FOOD and drink containing cannabidiol (CBD) could be “taken off shelves” next year over fears it could damage people’s health.
CBD is a chemical found naturally in cannabis that can be removed and sold as an extract used in a range of foods such as oils, sweets, baked goods, and drinks.
CBD products often claim to promote sleep, boost appetite, reduce stress, anxiety and depression, and to have skincare benefits.
But as this is such a new concept, the Food Standards Agency (FSA) wants to authorise all CBD food and drink products before they can be sold.
It comes amid concerns raised by the government’s Committee on Toxicity that eating and drinking these products could have negative health effects.
Another issue is that some of these products may contain illegal drugs such as tetrahydrocannabinol (THC) – the psychoactive component in cannabis that makes users feel “high”.
As such, from 31 March next year, only approved products will be allowed to remain on the market.
In the meantime, all CBD-infused products will have to be clearly labelled, safe to eat, and not contain substances that fall under separate drugs rules in order to stay on shelves.
The new rules will take force in England, Wales and Northern Ireland with local authorities responsible for policing businesses.
Scotland has its own separate rules as devised by Food Standards Scotland.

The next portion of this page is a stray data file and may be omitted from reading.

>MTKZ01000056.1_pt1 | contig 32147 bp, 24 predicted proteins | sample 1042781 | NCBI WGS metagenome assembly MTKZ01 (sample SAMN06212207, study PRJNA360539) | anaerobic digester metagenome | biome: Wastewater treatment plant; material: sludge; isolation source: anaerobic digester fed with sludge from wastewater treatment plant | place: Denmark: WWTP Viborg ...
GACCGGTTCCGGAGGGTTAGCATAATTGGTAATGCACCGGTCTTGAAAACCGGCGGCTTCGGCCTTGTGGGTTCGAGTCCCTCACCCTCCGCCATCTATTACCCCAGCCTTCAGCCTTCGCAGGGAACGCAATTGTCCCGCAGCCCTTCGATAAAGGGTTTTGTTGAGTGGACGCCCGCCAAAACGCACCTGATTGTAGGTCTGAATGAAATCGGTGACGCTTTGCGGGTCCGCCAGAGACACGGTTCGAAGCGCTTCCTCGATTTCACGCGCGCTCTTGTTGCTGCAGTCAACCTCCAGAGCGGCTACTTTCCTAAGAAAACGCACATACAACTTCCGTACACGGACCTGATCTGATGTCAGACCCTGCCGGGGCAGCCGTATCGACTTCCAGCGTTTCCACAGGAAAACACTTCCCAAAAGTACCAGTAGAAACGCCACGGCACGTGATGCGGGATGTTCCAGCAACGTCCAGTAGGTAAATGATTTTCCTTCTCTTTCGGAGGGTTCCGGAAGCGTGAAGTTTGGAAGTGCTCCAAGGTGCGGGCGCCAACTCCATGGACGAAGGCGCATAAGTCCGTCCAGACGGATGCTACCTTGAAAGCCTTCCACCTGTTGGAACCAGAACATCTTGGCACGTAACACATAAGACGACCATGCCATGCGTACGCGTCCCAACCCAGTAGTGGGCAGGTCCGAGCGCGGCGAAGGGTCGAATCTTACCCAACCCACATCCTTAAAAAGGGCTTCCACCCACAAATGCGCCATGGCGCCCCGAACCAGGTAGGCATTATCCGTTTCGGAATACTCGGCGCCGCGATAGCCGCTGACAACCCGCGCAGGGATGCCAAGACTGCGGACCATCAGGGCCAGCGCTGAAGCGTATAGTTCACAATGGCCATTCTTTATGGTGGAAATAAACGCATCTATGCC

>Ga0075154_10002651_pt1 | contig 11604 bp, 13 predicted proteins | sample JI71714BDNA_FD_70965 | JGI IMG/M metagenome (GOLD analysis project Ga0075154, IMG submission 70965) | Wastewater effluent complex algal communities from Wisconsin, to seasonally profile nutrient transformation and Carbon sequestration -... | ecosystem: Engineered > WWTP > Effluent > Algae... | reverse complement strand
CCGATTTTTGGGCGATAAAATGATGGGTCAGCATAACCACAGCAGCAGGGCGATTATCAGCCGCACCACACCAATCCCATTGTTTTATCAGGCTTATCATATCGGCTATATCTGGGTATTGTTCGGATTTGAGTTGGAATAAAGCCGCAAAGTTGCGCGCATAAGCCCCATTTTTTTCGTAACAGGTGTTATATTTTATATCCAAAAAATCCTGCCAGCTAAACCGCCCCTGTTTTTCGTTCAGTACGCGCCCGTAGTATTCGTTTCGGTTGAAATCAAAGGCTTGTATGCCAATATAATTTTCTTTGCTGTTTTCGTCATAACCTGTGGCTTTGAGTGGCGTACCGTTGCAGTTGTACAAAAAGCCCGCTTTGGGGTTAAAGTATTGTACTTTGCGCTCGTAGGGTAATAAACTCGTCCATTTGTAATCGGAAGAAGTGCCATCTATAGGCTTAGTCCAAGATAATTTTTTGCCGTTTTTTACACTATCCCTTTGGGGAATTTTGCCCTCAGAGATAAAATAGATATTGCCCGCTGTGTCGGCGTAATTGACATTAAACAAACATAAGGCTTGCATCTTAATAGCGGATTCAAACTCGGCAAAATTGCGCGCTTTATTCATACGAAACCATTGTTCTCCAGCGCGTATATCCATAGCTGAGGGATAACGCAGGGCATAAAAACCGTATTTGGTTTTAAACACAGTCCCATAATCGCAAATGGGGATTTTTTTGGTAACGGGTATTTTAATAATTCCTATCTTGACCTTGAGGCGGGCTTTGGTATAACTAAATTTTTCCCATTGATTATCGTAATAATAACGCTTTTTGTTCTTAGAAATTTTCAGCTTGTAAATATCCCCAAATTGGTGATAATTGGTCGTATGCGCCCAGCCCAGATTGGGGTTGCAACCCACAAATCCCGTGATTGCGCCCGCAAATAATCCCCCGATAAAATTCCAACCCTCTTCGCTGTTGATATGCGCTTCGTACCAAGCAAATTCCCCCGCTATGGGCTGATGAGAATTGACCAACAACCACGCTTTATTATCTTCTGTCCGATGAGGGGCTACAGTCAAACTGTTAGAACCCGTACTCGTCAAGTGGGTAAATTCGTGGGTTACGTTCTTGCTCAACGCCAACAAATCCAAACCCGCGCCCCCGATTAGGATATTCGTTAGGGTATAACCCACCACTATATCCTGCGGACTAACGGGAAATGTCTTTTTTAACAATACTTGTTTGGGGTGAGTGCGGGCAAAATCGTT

Pregnant women and those on meds ‘shouldn’t take CBD’
As part of the crackdown, the FSA has also advised that CBD products shouldn’t be consumed by those who are pregnant, breastfeeding or taking any medication.
While healthy adults should consume no more than 70mg a day – about 28 drops of 5 per cent CBD – unless under medical orders.
Emily Miles, chief executive of the FSA, said: “CBD products are widely available on the high street but are not properly authorised.
“The CBD industry must provide more information about the safety and contents of these products to the regulator before March 31, 2021, or the products will be taken off the shelves.”
Professor Alan Boobis, chair of the Committee on Toxicity, added: “My committee has reviewed the evidence on CBD food products and found evidence there are potential adverse health effects from the consumption of these products.
“We don’t know enough to be sure about such a risk but I am pleased with the sensible and pragmatic approach the FSA is taking.”
But the FSA only covers food and drink, so the standards won’t cover cosmetics, vapes, products making medicinal claims, or items containing controlled drugs such as THC.
Possession of cannabis and THC (not CBD) – defined as class B drugs – can result in five years in prison, an unlimited fine or both, while supply and production can lead to up to 14 years in prison, an unlimited fine or both.
The FSA’s rules also won’t affect those who take medically prescribed CBD or cannabis.
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Medical cannabis became available to patients in the UK on NHS prescription for the first time in 2018.
The reviews followed news of a number of high-profile cases involving children being denied access to cannabis oil to control epileptic seizures.